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Research Links Cystic Fibrosis to Endocannabinoid System

Christine Kielhorn PHD
cystic fibrosis young woman

The anti-inflammatory properties of cannabis along with the bronchodilator powers of THC could turn the tables on cystic fibrosis symptoms.

Cystic Fibrosis (CF) is a genetic disorder. Multiple gene mutations cause the disease, but the most common is the cystic fibrosis transmembrane conductance regulator (CFTR) protein. Mucus secretions in the lungs and gastrointestinal tract primarily characterize the symptoms. These secretions cause chronic infections of the lungs, and malnutrition. The disease also affects the pancreas and liver.

Therefore, symptoms often include lung infections, diarrhea, pain, and growth delays. The disease is an active area of research. Thankfully, researchers have looked more and more at effective treatment of symptoms, and management of disease progression. Research in this area has increased the life expectancy of CF patients to 35 years old or more.

However, there is still no cure, and researchers are constantly seeking improvements in management therapies.

Cystic fibrosis young man on oxygen

How Does The Endocannabinoid System Interact With Cystic Fibrosis?

The endocannabinoid system is thought to be involved in mediating the symptoms of CF, although there have been very few pre-clinical studies (i.e., on animals or cells in culture) or clinical trials on people to support this hypothesis. However, there are a handful of studies that have drawn connections between known physiological effects of the endocannabinoid system and the symptoms of CF, and thus logically conclude that cannabinoids may be helpful for adults with CF.

Cannabis Fights Malnutrition

For example, malnutrition plays a significant role in the progression of CF because not only do patients often feel nauseous and therefore not inclined to eat, but also diarrhea and vomiting prevent adequate absorption of nutrition. Cannabis is a known appetite stimulant, and has successfully treated appetite loss and wasting in patients with HIV and cancer.

Additionally, activation of cannabinoid receptors slows down the movements of the intestines, preventing diarrhea. One study (on mice) found that this effect came primarily from the activation of the cannabinoid receptor CB in the intestines. Diarrhea is often a symptom of CF. It comes from the patient’s impaired pancreas function and their intestines’ inability to digest and absorb food.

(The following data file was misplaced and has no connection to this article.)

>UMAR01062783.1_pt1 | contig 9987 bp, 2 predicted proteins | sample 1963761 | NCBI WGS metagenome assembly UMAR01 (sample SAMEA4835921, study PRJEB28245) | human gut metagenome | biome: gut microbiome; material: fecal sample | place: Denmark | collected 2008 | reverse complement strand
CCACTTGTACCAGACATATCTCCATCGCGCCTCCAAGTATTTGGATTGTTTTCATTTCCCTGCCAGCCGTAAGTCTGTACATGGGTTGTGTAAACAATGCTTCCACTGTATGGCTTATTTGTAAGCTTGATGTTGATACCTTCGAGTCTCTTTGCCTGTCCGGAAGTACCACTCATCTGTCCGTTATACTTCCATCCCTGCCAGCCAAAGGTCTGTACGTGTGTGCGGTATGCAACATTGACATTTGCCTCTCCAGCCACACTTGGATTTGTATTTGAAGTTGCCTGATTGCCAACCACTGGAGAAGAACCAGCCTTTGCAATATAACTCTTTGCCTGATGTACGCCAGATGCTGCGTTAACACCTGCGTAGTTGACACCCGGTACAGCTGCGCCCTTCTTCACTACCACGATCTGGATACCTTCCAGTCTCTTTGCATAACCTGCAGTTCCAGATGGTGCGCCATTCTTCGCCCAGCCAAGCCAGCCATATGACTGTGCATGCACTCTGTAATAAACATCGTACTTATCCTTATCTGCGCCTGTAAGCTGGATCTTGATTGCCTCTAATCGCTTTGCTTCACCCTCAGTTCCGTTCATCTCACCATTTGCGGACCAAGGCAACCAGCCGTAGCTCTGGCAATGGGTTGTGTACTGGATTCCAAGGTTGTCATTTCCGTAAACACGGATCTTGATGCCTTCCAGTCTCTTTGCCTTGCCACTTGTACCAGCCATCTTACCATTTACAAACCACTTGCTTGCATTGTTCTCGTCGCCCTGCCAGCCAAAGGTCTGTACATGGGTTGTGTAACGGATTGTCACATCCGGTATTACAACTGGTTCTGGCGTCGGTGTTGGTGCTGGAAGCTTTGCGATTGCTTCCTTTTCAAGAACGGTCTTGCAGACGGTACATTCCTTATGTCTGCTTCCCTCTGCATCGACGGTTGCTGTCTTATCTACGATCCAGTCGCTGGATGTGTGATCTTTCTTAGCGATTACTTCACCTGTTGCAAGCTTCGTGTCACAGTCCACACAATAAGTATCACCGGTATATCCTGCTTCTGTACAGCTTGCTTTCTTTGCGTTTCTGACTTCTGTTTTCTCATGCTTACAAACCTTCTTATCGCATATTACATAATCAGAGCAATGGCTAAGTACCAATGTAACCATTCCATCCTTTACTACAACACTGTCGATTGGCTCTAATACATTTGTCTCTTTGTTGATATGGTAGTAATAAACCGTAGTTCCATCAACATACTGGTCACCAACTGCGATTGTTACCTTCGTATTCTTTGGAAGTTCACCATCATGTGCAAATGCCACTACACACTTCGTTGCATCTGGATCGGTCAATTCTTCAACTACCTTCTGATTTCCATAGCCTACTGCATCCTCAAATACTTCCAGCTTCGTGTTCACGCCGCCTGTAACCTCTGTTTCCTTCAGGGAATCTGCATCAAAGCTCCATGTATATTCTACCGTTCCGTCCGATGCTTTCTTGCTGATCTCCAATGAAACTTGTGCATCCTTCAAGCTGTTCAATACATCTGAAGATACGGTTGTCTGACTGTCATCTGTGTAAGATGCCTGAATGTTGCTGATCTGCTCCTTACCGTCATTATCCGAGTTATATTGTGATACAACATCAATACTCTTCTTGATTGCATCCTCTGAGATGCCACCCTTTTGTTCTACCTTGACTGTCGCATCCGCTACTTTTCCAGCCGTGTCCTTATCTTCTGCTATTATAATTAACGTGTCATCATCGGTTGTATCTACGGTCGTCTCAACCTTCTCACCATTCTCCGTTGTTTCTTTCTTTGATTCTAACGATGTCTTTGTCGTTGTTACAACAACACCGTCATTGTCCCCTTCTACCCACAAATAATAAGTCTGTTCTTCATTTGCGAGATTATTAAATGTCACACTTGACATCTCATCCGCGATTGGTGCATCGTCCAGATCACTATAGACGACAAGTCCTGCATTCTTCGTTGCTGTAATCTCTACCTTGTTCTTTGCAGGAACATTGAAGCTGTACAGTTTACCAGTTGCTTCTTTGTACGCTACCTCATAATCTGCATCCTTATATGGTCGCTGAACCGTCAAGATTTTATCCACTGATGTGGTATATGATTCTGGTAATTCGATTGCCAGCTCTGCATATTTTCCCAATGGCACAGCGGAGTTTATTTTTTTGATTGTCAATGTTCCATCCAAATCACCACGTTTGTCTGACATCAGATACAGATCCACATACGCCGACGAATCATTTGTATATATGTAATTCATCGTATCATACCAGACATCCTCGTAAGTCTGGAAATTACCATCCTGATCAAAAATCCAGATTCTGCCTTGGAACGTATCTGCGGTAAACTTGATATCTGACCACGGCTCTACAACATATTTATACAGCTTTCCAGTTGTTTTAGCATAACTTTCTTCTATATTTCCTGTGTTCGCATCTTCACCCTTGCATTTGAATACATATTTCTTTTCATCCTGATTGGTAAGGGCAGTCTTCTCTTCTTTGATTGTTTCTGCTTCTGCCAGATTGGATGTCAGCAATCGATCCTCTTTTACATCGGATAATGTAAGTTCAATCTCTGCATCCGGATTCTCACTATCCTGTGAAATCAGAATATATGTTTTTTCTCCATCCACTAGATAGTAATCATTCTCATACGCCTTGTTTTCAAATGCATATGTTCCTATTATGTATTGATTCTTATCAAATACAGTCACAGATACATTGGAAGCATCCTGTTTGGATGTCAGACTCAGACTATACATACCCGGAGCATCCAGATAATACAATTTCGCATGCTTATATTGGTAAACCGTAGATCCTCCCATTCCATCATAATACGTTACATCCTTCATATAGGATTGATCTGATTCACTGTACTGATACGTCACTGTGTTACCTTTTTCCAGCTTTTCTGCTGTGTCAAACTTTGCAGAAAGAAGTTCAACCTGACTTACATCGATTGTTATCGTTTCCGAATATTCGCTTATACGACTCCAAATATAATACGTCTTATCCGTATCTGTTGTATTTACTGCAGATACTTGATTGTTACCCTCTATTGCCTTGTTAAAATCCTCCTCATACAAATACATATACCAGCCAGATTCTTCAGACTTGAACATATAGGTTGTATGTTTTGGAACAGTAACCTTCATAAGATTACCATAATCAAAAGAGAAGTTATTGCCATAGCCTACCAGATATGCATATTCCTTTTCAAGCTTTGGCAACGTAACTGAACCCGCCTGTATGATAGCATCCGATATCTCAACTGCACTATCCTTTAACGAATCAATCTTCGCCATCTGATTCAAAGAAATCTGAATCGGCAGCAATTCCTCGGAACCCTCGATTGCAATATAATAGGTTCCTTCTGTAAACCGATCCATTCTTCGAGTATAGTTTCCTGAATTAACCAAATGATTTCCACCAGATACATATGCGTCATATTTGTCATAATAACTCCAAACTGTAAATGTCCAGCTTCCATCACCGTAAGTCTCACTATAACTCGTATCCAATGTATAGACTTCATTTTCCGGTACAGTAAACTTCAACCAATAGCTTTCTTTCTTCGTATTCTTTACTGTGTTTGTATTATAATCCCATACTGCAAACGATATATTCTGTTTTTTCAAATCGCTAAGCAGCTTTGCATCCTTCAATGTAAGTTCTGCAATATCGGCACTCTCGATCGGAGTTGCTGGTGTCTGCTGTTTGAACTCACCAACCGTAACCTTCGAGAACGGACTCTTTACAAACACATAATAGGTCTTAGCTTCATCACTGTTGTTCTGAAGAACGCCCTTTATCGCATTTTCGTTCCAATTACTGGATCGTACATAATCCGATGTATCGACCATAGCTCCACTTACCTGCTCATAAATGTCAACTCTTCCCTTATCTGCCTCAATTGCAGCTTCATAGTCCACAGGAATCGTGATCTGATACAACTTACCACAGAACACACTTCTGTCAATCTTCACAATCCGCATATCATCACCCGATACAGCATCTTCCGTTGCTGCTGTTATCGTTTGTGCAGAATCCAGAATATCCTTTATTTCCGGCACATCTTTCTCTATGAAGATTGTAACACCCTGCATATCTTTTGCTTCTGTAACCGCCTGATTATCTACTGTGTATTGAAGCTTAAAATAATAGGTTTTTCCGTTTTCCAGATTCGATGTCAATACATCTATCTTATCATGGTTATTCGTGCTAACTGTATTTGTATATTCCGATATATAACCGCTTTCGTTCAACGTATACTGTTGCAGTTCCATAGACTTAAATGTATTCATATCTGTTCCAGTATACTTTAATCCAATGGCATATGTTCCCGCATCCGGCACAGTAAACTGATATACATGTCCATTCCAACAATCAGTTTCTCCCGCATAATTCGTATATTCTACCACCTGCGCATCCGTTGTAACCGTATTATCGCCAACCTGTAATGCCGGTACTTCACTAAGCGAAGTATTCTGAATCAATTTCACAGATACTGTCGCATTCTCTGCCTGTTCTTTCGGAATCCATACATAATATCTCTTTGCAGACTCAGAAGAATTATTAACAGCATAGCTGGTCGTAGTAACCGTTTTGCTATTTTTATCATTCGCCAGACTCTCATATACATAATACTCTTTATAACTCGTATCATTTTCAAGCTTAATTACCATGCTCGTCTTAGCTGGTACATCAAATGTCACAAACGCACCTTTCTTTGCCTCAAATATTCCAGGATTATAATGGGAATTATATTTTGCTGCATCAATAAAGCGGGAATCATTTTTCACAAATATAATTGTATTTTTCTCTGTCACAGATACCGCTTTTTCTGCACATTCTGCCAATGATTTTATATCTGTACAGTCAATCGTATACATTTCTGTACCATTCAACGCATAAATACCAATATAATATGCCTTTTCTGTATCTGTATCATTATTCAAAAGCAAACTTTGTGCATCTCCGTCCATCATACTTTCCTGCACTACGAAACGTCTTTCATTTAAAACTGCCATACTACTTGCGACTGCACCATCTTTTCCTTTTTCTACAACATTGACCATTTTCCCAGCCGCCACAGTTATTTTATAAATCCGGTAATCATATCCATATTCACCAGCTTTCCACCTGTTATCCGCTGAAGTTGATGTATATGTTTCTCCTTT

Thankfully, cannabis could help to slow down digestion. This would reduce incidences of diarrhea. Cannabis, therefore, holds promise in the prevention of malnutrition by encouraging the appetite in CF patients.

Cystic Fibrosis on paper with needle resting on top

An Endocannabinoid Deficiency

CF patients also have an imbalance of fatty acids. This increases the susceptibility to lung infections in mouse subjects. Because endocannabinoids are made from fatty acids, it is logical to believe that there may also be an endocannabinoid deficiency in CF patients. One study found that treatment of CF mice with THC, in infancy, prevented motor delays and development of anxiety as they reached adulthood, suggesting that endocannabinoid deficiency may contribute to these symptoms.

Cannabis is also well-known for its anti-inflammatory properties, and could help to fight the inflammatory response that causes the destruction of lung tissue. There has been one phase 2 clinical trial. This trial used the synthetic cannabinoid “Anabasum.” Anabasum binds to CB2 receptors, which scientists believe is the main mechanism of anti-inflammatory activity. The trial of 85 patients had placebo-control, was double-blind, and randomized.  The trial proves that the drug is safe. This trial also shows that cannabis reduces inflammatory markers, and the incidence of lung flare ups (or pulmonary exacerbations).

More Cystic Fibrosis Trials Ahead

Since the Phase 2 trial was successful, a Phase 3 trial will likely follow. If this trial succeeds, it could mean cannabis officially helps mitigate symptoms of CF. Overall, scientists are still drawing conclusions about the positive utility of cannabis in CF.

All of these benefits could apply to the corresponding symptoms that accompany CF. Meanwhile, doctors and researchers are hard at work on a cure for this debilitating condition.

It is important to note that patients with CF should avoid smoking cannabis, since the smoke could worsen their already irritated lungs. Edibles are also an option for patients with cystic fibrosis. Vaping, too, is a possibility, however, a cannabis inhaler may have potential as well. Lastly, cannabis oil administration avoids any lung-related issues, however, be sure to take this method with food – this prevents the spread of lipoid pneumoinia.

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Christine Kielhorn
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